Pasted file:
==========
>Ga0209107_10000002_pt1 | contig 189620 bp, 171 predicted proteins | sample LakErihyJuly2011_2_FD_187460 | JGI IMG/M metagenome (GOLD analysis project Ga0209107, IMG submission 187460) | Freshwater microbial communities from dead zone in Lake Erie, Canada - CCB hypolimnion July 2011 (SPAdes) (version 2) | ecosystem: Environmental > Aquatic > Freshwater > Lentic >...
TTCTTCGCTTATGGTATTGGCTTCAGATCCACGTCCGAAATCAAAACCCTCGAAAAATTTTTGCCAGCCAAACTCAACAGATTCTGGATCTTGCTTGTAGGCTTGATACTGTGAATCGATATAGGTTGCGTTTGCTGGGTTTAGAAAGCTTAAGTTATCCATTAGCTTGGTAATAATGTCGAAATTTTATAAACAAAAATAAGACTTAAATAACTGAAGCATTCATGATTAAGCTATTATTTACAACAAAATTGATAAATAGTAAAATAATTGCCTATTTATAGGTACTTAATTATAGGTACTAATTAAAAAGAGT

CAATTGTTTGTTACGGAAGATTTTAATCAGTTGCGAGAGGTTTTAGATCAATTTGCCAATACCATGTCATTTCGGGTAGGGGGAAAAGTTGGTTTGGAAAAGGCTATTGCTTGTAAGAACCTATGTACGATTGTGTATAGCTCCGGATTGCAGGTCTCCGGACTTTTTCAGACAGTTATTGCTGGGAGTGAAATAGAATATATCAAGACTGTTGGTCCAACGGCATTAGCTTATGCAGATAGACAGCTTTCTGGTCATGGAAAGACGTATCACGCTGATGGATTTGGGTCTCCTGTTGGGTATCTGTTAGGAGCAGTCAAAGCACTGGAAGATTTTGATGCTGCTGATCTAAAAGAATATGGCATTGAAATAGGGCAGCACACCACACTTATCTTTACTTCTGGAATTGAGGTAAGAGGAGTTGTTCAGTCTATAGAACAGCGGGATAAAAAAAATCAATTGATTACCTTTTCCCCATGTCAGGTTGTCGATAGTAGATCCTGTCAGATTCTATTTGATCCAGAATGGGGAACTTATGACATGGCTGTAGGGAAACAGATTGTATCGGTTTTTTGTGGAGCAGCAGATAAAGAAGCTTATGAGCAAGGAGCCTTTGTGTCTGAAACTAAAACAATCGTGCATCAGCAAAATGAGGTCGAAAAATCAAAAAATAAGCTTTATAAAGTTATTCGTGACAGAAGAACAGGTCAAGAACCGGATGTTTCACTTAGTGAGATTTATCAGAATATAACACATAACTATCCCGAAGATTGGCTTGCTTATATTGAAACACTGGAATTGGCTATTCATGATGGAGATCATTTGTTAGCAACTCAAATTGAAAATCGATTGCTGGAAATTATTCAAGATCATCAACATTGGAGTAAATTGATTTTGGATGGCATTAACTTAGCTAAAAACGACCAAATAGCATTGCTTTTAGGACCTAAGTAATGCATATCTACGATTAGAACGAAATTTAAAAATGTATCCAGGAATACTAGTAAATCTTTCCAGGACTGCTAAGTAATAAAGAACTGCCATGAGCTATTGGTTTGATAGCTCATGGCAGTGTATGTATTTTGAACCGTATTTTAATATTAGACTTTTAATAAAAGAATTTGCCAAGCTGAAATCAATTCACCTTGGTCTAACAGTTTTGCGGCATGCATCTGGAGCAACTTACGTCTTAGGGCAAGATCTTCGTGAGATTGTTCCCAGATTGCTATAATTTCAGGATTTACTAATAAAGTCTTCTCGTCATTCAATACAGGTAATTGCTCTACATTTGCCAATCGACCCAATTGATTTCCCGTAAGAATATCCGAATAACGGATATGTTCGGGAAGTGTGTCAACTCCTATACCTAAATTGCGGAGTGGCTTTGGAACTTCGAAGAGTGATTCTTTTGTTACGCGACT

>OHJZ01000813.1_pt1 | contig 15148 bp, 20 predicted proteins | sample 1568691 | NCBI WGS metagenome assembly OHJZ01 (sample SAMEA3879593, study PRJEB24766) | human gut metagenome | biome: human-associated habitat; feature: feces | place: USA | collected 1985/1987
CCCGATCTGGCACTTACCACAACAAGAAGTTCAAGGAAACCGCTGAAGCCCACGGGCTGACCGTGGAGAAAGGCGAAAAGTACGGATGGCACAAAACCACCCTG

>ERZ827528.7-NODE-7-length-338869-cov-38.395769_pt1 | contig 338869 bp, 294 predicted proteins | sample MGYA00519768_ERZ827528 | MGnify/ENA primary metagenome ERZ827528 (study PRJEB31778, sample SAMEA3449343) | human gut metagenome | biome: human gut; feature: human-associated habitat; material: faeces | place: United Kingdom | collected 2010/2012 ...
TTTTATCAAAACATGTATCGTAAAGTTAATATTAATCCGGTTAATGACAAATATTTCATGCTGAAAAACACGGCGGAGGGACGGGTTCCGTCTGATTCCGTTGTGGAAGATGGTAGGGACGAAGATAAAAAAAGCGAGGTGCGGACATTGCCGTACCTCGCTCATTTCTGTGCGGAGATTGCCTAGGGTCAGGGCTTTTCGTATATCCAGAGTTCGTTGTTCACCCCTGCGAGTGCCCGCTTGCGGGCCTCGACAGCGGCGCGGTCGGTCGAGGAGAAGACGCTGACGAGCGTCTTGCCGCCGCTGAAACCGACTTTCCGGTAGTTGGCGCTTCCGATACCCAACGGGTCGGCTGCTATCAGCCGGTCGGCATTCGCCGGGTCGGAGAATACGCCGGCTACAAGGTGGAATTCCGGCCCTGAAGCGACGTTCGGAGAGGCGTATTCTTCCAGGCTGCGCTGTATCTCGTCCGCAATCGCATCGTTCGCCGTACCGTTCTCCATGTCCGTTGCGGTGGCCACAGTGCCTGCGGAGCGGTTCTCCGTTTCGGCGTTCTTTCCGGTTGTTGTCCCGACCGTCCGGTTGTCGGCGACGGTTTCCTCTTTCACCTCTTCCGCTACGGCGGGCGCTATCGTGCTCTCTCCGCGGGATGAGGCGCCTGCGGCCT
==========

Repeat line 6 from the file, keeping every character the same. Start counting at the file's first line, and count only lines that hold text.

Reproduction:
>ERZ827528.7-NODE-7-length-338869-cov-38.395769_pt1 | contig 338869 bp, 294 predicted proteins | sample MGYA00519768_ERZ827528 | MGnify/ENA primary metagenome ERZ827528 (study PRJEB31778, sample SAMEA3449343) | human gut metagenome | biome: human gut; feature: human-associated habitat; material: faeces | place: United Kingdom | collected 2010/2012 ...